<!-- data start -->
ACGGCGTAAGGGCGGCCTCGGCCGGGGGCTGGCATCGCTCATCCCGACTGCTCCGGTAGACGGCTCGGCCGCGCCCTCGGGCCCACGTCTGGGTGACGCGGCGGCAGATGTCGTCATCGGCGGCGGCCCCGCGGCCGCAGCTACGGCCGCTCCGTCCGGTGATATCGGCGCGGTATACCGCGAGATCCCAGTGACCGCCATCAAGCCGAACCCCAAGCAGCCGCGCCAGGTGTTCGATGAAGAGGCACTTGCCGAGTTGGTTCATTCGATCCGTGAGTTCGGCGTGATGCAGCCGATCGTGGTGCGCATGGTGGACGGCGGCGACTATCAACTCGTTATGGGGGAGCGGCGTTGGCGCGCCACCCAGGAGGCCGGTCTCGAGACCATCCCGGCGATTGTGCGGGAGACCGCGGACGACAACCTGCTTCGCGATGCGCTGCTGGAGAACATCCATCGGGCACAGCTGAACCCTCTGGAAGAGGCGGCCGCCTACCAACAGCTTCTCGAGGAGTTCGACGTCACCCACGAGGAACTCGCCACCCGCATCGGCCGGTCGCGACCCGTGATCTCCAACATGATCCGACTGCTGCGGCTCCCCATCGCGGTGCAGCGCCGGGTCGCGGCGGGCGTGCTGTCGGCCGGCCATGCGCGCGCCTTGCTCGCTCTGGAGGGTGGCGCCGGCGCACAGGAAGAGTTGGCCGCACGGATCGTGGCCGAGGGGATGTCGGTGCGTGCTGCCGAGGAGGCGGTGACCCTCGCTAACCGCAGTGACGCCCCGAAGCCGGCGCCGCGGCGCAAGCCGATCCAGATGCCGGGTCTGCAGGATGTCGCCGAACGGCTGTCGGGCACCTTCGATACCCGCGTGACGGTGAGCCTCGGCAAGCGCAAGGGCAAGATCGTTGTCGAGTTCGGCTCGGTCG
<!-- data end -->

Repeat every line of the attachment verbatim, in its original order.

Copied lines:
ACGGCGTAAGGGCGGCCTCGGCCGGGGGCTGGCATCGCTCATCCCGACTGCTCCGGTAGACGGCTCGGCCGCGCCCTCGGGCCCACGTCTGGGTGACGCGGCGGCAGATGTCGTCATCGGCGGCGGCCCCGCGGCCGCAGCTACGGCCGCTCCGTCCGGTGATATCGGCGCGGTATACCGCGAGATCCCAGTGACCGCCATCAAGCCGAACCCCAAGCAGCCGCGCCAGGTGTTCGATGAAGAGGCACTTGCCGAGTTGGTTCATTCGATCCGTGAGTTCGGCGTGATGCAGCCGATCGTGGTGCGCATGGTGGACGGCGGCGACTATCAACTCGTTATGGGGGAGCGGCGTTGGCGCGCCACCCAGGAGGCCGGTCTCGAGACCATCCCGGCGATTGTGCGGGAGACCGCGGACGACAACCTGCTTCGCGATGCGCTGCTGGAGAACATCCATCGGGCACAGCTGAACCCTCTGGAAGAGGCGGCCGCCTACCAACAGCTTCTCGAGGAGTTCGACGTCACCCACGAGGAACTCGCCACCCGCATCGGCCGGTCGCGACCCGTGATCTCCAACATGATCCGACTGCTGCGGCTCCCCATCGCGGTGCAGCGCCGGGTCGCGGCGGGCGTGCTGTCGGCCGGCCATGCGCGCGCCTTGCTCGCTCTGGAGGGTGGCGCCGGCGCACAGGAAGAGTTGGCCGCACGGATCGTGGCCGAGGGGATGTCGGTGCGTGCTGCCGAGGAGGCGGTGACCCTCGCTAACCGCAGTGACGCCCCGAAGCCGGCGCCGCGGCGCAAGCCGATCCAGATGCCGGGTCTGCAGGATGTCGCCGAACGGCTGTCGGGCACCTTCGATACCCGCGTGACGGTGAGCCTCGGCAAGCGCAAGGGCAAGATCGTTGTCGAGTTCGGCTCGGTCG